Video Bitstream Symbol Extractor/Data Steering Logic

The decoder of FIG. 1 must have the ability to decode a VLD (variable length DCT) in every clock cycle. The MBCORE **102** receives one DCT coefficient per cycle, and comprises in addition to an inverse DCT function a video bitstream symbol extractor **105**. Data in the bitstream is compressed, and thus the MBCORE **102** must extract the necessary symbols from the bitstream, which may vary in size. The largest symbol which must be extracted is 32 bits according to the MPEG standard. The data steering logic for the video bitstream symbol extractor permits enables the MBCORE **102** to read the symbols irrespective of symbol size.

The MBCORE **102** receives compressed video data in a linear fashion as illustrated in FIG. **5**A. W**0**,**0** represents Word **0**, bit **0**, while W**1**,**31** represents Word **1**, bit **31**, and so forth. Time progresses from left to right, and thus the data bitstream enters the video decoder from left to right in a sequential manner as illustrated in FIG. **5**A. As parsing is performed, compressed data consumed by the system is flushed out of the register and new data is shifted into the register. This flushing of consumed data and maintenance of unconsumed data is performed by the data steering logic.

FIG. 5B illustrates the appearance of the data after a 16 bit symbol is consumed . The data comprising W**0**,**0** . . . **15** is consumed by the system, leaving all other data behind. The problem which arises is that upon consuming a 16 bit symbol, the next symbol may be 30 bits in length, thereby requiring excess storage beyond the 32 bit single word length. The tradeoff between timing and space taken by performing this shifting function is addressed by the data steering logic.

Data steering logic is presented in FIG. **6**. According to the data steering logic, the CPU first instructs the data steering logic to initiate data steering. Upon receiving this initiation signal, the data steering logic loads 32 bit first flop **601** and 32 bit second flop 602 with 64 bits of data. The data steering logic then resets the total_used_bits counter **603** to zero and indicates that initialization is complete by issuing an initialization ready signal to the CPU.

Once the MBCORE **102** begins receiving video data, state machines **106** within the MBCORE **102** examine the value coming across the data bus and consume some of the bits. This value is called “usedbits” and is a six bit ([**5**:**0**]) bus. The total number of used bits, total_used[**5**:**0**], is the sum of total_used_bits[**5**:**0**] and usedbits[**5**:**0**]. total_used_bits are illustrated in FIG. 6 as flop **604**. Bit usage via flop **604** and total_used_bits counter **603** is a side loop used to track the status of the other flops and barrel shifter **605**.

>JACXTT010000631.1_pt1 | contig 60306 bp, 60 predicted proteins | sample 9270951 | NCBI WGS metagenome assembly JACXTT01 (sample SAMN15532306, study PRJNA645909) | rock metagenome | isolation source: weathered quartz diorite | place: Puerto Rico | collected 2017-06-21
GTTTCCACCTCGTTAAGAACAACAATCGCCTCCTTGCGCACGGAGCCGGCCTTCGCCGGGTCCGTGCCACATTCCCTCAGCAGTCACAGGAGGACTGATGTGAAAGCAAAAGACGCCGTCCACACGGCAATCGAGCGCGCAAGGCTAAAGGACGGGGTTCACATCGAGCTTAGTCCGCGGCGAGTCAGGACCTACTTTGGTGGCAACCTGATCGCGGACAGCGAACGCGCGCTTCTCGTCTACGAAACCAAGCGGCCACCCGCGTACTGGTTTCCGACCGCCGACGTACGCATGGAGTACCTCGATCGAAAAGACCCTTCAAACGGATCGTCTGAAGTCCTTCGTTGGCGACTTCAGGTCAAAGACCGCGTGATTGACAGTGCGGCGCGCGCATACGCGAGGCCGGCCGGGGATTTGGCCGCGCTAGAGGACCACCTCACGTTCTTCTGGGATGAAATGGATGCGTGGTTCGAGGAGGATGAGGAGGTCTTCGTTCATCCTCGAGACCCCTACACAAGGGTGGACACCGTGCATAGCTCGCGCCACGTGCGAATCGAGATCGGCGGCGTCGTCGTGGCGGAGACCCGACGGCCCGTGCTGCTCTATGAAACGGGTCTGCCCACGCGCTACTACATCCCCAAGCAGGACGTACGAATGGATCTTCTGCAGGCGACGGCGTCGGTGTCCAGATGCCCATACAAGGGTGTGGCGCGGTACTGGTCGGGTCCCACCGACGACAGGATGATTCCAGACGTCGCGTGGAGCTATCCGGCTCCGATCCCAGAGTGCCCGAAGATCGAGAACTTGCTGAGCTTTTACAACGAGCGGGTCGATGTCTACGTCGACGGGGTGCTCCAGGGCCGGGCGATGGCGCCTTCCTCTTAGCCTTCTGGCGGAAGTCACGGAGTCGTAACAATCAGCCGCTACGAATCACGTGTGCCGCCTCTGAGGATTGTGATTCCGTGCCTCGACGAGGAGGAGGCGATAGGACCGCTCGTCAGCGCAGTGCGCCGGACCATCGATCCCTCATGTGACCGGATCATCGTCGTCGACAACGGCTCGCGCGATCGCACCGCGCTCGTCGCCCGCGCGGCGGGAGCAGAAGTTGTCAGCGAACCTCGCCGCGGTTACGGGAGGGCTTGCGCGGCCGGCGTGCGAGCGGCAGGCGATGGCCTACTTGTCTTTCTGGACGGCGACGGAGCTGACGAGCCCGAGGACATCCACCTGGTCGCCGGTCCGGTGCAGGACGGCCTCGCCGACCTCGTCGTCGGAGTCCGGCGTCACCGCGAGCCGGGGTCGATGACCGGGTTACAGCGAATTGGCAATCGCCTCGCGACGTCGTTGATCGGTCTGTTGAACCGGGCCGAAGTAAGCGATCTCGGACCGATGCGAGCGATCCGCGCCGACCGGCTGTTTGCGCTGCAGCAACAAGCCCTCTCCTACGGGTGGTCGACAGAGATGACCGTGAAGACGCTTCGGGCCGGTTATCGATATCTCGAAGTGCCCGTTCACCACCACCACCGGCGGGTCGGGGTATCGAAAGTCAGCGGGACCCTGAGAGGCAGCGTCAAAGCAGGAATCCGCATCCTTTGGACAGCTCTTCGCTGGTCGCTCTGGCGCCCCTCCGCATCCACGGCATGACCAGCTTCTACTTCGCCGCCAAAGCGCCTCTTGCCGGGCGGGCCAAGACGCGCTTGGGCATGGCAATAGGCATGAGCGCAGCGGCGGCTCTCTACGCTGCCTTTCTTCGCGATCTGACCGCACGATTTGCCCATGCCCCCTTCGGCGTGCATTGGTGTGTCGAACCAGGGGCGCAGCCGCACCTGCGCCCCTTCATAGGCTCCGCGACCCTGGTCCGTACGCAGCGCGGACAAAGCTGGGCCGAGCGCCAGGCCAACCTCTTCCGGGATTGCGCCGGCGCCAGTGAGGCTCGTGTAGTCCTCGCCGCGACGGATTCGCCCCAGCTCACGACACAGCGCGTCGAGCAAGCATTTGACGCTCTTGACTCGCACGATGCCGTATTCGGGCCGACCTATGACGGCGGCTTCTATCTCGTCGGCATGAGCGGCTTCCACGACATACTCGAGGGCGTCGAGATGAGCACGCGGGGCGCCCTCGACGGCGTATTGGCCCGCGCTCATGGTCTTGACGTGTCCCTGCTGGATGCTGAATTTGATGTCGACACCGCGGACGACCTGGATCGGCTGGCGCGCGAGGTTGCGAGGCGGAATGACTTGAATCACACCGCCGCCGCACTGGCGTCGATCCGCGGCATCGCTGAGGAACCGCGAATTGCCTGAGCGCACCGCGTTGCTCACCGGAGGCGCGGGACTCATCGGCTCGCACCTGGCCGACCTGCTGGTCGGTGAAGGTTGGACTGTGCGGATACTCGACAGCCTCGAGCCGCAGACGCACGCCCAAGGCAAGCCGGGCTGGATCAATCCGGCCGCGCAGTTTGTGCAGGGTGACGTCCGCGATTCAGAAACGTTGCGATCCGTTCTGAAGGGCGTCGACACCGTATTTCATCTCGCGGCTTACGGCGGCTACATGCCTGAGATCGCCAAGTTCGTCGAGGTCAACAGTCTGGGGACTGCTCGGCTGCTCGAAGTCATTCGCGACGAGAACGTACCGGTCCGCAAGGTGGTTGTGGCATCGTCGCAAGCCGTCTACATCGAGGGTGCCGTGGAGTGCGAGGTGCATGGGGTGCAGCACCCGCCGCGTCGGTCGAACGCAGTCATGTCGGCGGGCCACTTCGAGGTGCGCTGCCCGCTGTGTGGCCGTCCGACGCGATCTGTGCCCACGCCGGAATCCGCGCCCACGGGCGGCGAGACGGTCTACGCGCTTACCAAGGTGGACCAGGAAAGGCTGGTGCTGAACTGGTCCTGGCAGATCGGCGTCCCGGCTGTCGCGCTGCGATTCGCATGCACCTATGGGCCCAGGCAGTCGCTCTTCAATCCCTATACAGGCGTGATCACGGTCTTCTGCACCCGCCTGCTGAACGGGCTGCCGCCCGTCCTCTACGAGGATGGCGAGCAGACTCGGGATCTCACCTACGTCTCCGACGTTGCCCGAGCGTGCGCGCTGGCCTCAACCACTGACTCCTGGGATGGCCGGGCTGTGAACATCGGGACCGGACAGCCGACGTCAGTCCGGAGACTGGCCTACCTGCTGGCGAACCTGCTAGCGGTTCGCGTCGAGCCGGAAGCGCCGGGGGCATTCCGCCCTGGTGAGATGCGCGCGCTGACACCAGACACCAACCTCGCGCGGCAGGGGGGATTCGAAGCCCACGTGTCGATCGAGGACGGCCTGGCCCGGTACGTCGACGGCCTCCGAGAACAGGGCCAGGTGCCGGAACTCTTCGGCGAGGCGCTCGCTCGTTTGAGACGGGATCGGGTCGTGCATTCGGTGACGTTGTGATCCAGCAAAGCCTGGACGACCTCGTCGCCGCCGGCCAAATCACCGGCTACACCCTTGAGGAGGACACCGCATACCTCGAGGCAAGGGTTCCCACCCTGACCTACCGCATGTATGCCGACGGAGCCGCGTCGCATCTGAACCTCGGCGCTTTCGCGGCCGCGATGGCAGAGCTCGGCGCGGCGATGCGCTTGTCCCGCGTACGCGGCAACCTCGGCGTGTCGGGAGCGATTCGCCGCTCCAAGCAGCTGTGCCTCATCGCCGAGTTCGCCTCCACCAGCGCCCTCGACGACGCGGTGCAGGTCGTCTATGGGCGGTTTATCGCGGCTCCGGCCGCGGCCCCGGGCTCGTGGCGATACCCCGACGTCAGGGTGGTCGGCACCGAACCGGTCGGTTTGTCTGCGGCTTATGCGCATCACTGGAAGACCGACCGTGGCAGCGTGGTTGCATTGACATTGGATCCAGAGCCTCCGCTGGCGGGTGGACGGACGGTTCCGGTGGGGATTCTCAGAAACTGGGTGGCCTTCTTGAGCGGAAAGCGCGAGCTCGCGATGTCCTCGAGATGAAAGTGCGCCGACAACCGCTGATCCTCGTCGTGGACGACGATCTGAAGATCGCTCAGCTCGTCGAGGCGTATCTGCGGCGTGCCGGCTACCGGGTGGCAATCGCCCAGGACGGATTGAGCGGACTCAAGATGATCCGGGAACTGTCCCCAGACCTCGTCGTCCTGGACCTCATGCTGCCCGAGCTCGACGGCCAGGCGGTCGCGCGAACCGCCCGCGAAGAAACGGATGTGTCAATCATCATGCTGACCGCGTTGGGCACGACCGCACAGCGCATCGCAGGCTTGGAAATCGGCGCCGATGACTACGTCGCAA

Data is sequentially read by the system and passed to the barrel shifter, and subsequently passed to resultant data flop **608**.

For example, the initial value of usedbits is 0. A consumption of 10 bits, representing a 10 bit symbol, by the state machines **106** yields a total_used_bits of 10. Hence the total_used is 10. These 10 bits are processed using first flop bank MUX **606** and loaded into barrel shifter **605**.

total_used is a six bit wide bus. The range of values that may be stored using total_used is from 0 to 63. When the value of total_used_bits is greater than 63, the value of total_used_bits wraps back around to zero.

When total_used is greater than 32 and less than or equal to 63, first flop bank **601** is loaded with new data. When total_used is greater than or equal to zero and less than 32, the data steering logic loads second flop bank **602** with data.

Continuing with the previous example, the first 10 bit symbol is processed by first flop bank MUX **606** and loaded into barrel shifter **605**, usedbits set to 10, total_used set to 10, and total_bits_used set to 10. The next symbol may take 12 bits, in which case the system processes the 12 bit symbol using first flop bank MUX **606** and passes the data to barrel shifter **605**. usedbits is set to 12, which is added to total_used_bits (10) in total_used_bits counter **603**, yielding a total_used of 22.

The next data acquired from RAM may be a large symbol, having 32 bits of length. Such a symbol spans both first flop **601** and second flop **602**, from location **23** in first flop **601** through second flop **602** location **13**. In such a situation, usedbits is 32, and the data is processed by first flop bank MUX **606** and second flop bank MUX **607**. usedbits is set to 32, which is added to total_used bits (22) in total_used_bits counter **603**, yielding a total_used of 54.

With a total_used of 54, the system loads new data into first flop **601** and continues with second flop **602**.